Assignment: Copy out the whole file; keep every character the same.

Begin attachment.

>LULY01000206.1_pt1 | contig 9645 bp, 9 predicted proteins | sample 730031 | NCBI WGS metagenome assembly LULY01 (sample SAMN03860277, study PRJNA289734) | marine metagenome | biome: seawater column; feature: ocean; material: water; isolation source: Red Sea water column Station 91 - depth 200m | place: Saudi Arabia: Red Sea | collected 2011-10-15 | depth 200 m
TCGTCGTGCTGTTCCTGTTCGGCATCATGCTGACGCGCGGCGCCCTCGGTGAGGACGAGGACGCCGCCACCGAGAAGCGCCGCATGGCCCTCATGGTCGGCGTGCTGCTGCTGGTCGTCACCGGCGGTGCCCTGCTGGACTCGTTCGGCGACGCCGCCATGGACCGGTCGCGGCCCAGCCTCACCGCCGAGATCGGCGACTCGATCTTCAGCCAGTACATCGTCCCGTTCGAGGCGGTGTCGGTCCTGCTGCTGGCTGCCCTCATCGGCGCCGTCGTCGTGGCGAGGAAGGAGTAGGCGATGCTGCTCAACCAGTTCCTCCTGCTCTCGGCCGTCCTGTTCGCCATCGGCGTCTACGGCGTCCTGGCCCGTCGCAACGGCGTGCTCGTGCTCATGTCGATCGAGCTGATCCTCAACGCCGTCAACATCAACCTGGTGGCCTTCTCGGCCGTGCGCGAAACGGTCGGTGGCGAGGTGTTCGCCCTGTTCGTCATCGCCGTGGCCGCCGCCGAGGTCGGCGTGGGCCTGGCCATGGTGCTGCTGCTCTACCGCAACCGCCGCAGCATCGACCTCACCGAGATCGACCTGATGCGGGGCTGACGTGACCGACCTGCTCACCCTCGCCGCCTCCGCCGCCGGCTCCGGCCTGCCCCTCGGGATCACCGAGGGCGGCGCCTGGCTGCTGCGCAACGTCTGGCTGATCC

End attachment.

>LULY01000206.1_pt1 | contig 9645 bp, 9 predicted proteins | sample 730031 | NCBI WGS metagenome assembly LULY01 (sample SAMN03860277, study PRJNA289734) | marine metagenome | biome: seawater column; feature: ocean; material: water; isolation source: Red Sea water column Station 91 - depth 200m | place: Saudi Arabia: Red Sea | collected 2011-10-15 | depth 200 m
TCGTCGTGCTGTTCCTGTTCGGCATCATGCTGACGCGCGGCGCCCTCGGTGAGGACGAGGACGCCGCCACCGAGAAGCGCCGCATGGCCCTCATGGTCGGCGTGCTGCTGCTGGTCGTCACCGGCGGTGCCCTGCTGGACTCGTTCGGCGACGCCGCCATGGACCGGTCGCGGCCCAGCCTCACCGCCGAGATCGGCGACTCGATCTTCAGCCAGTACATCGTCCCGTTCGAGGCGGTGTCGGTCCTGCTGCTGGCTGCCCTCATCGGCGCCGTCGTCGTGGCGAGGAAGGAGTAGGCGATGCTGCTCAACCAGTTCCTCCTGCTCTCGGCCGTCCTGTTCGCCATCGGCGTCTACGGCGTCCTGGCCCGTCGCAACGGCGTGCTCGTGCTCATGTCGATCGAGCTGATCCTCAACGCCGTCAACATCAACCTGGTGGCCTTCTCGGCCGTGCGCGAAACGGTCGGTGGCGAGGTGTTCGCCCTGTTCGTCATCGCCGTGGCCGCCGCCGAGGTCGGCGTGGGCCTGGCCATGGTGCTGCTGCTCTACCGCAACCGCCGCAGCATCGACCTCACCGAGATCGACCTGATGCGGGGCTGACGTGACCGACCTGCTCACCCTCGCCGCCTCCGCCGCCGGCTCCGGCCTGCCCCTCGGGATCACCGAGGGCGGCGCCTGGCTGCTGCGCAACGTCTGGCTGATCC